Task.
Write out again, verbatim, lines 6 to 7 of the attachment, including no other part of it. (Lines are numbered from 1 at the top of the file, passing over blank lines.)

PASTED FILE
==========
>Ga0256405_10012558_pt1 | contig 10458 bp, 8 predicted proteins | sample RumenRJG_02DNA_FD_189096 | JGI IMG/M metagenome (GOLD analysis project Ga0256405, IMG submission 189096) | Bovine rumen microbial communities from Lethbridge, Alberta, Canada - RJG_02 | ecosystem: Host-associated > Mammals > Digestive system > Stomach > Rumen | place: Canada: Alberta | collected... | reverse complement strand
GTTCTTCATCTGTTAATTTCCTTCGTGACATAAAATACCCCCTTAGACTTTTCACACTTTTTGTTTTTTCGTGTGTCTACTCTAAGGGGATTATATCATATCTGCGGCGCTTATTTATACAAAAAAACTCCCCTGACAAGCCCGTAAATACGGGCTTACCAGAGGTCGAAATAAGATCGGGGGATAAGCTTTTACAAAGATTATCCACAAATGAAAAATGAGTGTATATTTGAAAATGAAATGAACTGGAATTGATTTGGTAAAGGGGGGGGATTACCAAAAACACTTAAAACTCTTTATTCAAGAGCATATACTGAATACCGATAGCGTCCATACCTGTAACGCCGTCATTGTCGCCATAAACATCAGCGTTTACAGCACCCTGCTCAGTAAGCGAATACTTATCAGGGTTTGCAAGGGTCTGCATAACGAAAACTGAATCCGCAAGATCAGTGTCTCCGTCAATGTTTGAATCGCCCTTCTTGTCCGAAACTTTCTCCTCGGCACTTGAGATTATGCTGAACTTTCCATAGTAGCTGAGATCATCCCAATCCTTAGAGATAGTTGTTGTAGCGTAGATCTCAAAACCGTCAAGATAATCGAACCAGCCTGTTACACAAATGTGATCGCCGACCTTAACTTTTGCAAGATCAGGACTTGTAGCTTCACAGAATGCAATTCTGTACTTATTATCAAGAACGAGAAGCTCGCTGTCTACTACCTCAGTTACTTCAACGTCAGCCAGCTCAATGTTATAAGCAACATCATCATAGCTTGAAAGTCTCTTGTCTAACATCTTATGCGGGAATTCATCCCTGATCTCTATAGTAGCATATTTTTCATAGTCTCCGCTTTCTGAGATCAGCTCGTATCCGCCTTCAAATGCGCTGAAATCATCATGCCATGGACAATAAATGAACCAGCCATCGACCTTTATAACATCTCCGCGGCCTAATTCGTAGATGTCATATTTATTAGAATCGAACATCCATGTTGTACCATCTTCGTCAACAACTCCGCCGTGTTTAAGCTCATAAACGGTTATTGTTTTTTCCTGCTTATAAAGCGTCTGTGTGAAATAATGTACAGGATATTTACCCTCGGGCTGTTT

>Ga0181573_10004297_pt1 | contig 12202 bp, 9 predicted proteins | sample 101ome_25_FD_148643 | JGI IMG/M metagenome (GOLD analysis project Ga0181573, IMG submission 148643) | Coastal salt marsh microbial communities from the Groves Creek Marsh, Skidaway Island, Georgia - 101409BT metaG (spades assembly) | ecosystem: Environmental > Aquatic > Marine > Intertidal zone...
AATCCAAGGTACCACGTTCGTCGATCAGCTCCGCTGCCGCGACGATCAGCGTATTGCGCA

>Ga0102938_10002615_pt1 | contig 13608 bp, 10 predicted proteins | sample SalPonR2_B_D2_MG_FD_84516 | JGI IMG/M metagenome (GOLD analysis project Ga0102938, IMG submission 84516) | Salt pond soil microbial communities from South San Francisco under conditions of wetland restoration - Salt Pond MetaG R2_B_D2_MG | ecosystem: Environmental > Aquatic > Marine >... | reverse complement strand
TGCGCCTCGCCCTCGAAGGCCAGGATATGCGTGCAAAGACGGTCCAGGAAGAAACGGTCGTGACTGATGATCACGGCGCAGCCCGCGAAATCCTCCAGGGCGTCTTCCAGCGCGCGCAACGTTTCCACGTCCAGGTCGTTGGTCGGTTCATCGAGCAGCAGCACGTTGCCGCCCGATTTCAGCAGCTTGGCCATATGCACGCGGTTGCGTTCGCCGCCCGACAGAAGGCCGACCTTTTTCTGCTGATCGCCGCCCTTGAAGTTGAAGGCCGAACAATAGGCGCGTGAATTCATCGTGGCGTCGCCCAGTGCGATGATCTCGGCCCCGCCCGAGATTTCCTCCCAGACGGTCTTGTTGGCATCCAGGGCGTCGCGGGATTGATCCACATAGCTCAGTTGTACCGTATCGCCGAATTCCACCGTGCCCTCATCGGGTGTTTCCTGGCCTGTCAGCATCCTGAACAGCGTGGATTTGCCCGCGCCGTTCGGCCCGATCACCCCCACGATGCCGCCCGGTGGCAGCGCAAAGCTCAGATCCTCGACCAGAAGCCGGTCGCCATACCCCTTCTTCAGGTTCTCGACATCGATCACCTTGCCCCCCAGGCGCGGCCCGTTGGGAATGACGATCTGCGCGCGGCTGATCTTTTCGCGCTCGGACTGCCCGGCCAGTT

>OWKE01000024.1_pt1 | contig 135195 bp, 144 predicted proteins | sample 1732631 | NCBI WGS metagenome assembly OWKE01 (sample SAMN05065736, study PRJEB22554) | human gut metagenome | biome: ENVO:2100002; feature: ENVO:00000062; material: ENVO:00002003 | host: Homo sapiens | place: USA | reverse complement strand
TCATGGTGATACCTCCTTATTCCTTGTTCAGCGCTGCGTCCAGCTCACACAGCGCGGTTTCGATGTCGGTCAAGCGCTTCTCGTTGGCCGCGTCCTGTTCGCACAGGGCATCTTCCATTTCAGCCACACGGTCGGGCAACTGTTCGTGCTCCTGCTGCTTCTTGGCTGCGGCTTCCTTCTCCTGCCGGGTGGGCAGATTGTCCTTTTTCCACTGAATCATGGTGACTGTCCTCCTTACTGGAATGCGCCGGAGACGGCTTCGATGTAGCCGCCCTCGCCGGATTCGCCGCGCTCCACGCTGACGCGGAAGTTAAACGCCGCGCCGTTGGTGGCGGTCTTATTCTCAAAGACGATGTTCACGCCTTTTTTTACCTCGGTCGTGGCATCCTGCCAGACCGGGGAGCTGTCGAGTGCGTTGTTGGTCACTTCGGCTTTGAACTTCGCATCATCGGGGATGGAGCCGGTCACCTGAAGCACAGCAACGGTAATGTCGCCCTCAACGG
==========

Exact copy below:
TGCGCCTCGCCCTCGAAGGCCAGGATATGCGTGCAAAGACGGTCCAGGAAGAAACGGTCGTGACTGATGATCACGGCGCAGCCCGCGAAATCCTCCAGGGCGTCTTCCAGCGCGCGCAACGTTTCCACGTCCAGGTCGTTGGTCGGTTCATCGAGCAGCAGCACGTTGCCGCCCGATTTCAGCAGCTTGGCCATATGCACGCGGTTGCGTTCGCCGCCCGACAGAAGGCCGACCTTTTTCTGCTGATCGCCGCCCTTGAAGTTGAAGGCCGAACAATAGGCGCGTGAATTCATCGTGGCGTCGCCCAGTGCGATGATCTCGGCCCCGCCCGAGATTTCCTCCCAGACGGTCTTGTTGGCATCCAGGGCGTCGCGGGATTGATCCACATAGCTCAGTTGTACCGTATCGCCGAATTCCACCGTGCCCTCATCGGGTGTTTCCTGGCCTGTCAGCATCCTGAACAGCGTGGATTTGCCCGCGCCGTTCGGCCCGATCACCCCCACGATGCCGCCCGGTGGCAGCGCAAAGCTCAGATCCTCGACCAGAAGCCGGTCGCCATACCCCTTCTTCAGGTTCTCGACATCGATCACCTTGCCCCCCAGGCGCGGCCCGTTGGGAATGACGATCTGCGCGCGGCTGATCTTTTCGCGCTCGGACTGCCCGGCCAGTT

>OWKE01000024.1_pt1 | contig 135195 bp, 144 predicted proteins | sample 1732631 | NCBI WGS metagenome assembly OWKE01 (sample SAMN05065736, study PRJEB22554) | human gut metagenome | biome: ENVO:2100002; feature: ENVO:00000062; material: ENVO:00002003 | host: Homo sapiens | place: USA | reverse complement strand